“Welcome to the part of Belgium that’s on Long Island! I hope you’re thirsty,” Jamie Adams says on the Saturday morning after Thanksgiving. It’s only 7:15 a.m. and I mumble something about being hungover from the previous night (courtesy of an entire bottle of Long Ireland Beer Company‘s just-released Black Friday Imperial Stout), so Adams generously pours me about five ounces of Saint James Brewery‘s lightest offering, a Belgian-style witbier named Rachelle Blanche. He also hands me a large glass of water. “We’ve all been there,” he says.
While I plan to nap ferociously once I leave Saint James, Adams has a long day ahead. After we chat in the brewery’s yet-to-open-to-the-public tasting room, the 41-year-old owner and brewmaster will deliver kegs of Rachelle to a few bars before helming a booth at the Riverhead Farmers’ Market for five hours to sell bottles and pre-filled growlers of the same beer. When he returns to his facility — one unit in a large warehouse at 929 Lincoln Avenue in Holbrook, less than a half-mile from Spider Bite Beer Company‘s headquarters — later that evening, he’ll sanitize kegs and start bottling Krak des Chevaliers, a Belgian-style dubbel. “This is gonna be the year we’re really getting out there and putting our beer in people’s hands,” he says. “It’s been a long time coming and I’m excited we’re finally at this point. We’re ready.”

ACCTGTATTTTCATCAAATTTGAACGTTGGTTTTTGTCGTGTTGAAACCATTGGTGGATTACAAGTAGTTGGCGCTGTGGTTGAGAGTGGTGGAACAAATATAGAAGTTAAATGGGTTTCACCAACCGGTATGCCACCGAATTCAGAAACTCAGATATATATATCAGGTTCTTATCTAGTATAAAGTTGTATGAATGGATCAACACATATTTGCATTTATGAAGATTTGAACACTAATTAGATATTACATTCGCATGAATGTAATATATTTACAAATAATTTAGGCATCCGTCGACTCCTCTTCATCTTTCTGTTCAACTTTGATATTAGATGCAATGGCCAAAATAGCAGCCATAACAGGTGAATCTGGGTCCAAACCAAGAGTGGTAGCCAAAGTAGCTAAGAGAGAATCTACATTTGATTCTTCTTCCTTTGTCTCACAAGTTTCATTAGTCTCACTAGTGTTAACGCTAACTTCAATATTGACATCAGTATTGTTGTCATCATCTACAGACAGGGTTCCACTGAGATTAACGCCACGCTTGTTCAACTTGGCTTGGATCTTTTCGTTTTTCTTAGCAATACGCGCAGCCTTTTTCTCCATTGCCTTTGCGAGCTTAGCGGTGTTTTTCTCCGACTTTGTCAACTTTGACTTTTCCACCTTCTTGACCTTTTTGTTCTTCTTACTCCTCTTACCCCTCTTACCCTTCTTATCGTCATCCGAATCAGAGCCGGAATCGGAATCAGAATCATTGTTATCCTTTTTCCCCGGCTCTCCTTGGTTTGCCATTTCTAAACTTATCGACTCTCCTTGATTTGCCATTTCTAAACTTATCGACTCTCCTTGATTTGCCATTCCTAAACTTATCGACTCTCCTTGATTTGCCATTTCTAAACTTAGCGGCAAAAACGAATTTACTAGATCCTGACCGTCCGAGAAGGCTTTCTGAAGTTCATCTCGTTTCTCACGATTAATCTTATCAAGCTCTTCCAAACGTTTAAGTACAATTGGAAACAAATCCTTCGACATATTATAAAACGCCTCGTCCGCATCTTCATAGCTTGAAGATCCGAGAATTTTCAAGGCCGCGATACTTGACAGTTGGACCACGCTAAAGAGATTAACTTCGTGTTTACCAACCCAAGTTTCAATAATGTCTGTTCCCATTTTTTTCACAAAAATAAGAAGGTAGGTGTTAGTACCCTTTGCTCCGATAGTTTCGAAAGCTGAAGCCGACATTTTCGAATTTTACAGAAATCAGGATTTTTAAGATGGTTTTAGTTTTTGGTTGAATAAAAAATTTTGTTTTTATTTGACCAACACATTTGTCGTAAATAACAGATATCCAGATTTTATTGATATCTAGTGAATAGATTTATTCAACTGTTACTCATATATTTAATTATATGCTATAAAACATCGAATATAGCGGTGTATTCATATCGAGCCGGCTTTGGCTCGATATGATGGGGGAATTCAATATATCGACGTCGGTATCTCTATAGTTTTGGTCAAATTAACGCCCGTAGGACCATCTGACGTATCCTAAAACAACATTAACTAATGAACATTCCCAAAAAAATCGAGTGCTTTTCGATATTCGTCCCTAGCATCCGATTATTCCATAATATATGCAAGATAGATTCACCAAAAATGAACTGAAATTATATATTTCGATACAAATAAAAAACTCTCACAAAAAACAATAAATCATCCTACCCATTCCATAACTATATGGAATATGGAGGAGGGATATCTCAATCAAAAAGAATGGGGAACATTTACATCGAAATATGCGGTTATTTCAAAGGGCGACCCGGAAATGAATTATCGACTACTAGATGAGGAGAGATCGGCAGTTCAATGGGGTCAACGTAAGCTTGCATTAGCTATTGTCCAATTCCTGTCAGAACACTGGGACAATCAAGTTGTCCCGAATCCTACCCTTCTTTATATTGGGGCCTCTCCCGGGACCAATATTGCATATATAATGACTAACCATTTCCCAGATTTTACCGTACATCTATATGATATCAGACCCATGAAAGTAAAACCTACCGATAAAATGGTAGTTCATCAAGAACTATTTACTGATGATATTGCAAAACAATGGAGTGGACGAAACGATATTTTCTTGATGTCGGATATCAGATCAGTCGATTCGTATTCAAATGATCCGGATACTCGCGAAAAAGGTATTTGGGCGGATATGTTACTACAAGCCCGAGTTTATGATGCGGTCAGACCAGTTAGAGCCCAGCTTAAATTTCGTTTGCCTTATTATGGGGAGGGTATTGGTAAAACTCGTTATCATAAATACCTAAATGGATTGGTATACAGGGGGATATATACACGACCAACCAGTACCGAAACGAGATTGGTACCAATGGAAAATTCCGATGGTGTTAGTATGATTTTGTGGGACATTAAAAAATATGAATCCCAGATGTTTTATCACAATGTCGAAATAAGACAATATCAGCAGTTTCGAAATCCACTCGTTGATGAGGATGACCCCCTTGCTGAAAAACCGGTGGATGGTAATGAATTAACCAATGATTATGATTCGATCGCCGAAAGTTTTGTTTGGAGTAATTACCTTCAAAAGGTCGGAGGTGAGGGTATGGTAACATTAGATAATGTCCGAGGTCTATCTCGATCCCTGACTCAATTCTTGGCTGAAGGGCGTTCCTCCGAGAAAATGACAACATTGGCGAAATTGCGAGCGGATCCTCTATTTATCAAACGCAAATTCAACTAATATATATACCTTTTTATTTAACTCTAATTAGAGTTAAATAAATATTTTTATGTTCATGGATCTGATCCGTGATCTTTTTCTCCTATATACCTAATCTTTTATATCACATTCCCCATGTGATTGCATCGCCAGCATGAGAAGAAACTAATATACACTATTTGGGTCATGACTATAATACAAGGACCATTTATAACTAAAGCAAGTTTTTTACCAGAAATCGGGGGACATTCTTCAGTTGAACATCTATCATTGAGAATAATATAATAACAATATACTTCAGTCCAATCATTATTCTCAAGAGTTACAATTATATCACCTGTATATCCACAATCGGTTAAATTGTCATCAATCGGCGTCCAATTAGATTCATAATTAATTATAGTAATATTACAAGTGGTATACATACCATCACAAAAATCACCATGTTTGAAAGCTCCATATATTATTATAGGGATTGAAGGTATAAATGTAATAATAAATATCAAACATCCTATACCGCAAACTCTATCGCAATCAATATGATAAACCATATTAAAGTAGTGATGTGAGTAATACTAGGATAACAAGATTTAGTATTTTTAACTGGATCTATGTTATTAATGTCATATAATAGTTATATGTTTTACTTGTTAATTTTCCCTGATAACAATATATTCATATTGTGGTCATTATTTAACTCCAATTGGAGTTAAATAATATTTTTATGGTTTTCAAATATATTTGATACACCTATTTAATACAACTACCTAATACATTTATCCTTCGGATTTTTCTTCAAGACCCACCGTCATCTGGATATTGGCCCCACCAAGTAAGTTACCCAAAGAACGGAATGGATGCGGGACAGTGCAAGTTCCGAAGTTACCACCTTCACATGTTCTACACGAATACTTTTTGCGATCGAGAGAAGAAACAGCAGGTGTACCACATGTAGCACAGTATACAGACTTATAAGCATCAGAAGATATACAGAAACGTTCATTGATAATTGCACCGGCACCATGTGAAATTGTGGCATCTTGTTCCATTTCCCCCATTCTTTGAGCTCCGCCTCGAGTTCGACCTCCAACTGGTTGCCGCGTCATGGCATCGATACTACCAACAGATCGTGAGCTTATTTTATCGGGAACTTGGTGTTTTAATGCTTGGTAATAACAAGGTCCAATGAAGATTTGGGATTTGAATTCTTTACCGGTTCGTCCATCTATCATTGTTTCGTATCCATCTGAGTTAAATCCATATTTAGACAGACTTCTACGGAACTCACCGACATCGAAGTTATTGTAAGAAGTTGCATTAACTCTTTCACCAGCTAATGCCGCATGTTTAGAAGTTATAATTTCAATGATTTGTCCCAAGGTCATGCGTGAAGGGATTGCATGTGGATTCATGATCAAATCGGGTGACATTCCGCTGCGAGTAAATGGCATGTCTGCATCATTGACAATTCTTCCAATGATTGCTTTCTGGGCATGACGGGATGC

I started seeing Saint James’ Belgian-inspired beers in local bars last fall, first at BBD’s in Rocky Point, where I was impressed by La Mure, a lively and somewhat tart ale with a lovely fruity aroma that’s made with blackberries grown on Condzella Farms in Wading River. A few days later, I sent Adams an e-mail and was surprised to learn that his seemingly new brewery, which he operates with his wife, Rachel, has been fully licensed since 2012. “We weren’t in a rush to hit the market,” he said. “We’ve spent the last couple of years building recipes and growing our equipment, and pouring our beers at local festivals to get feedback.” On the day of my brief visit, he adds: “The objective’s been the same from day one: a single-minded dedication to using local ingredients to make Belgian-style beers. That’s us.”
These are some things I learned about Saint James Brewery: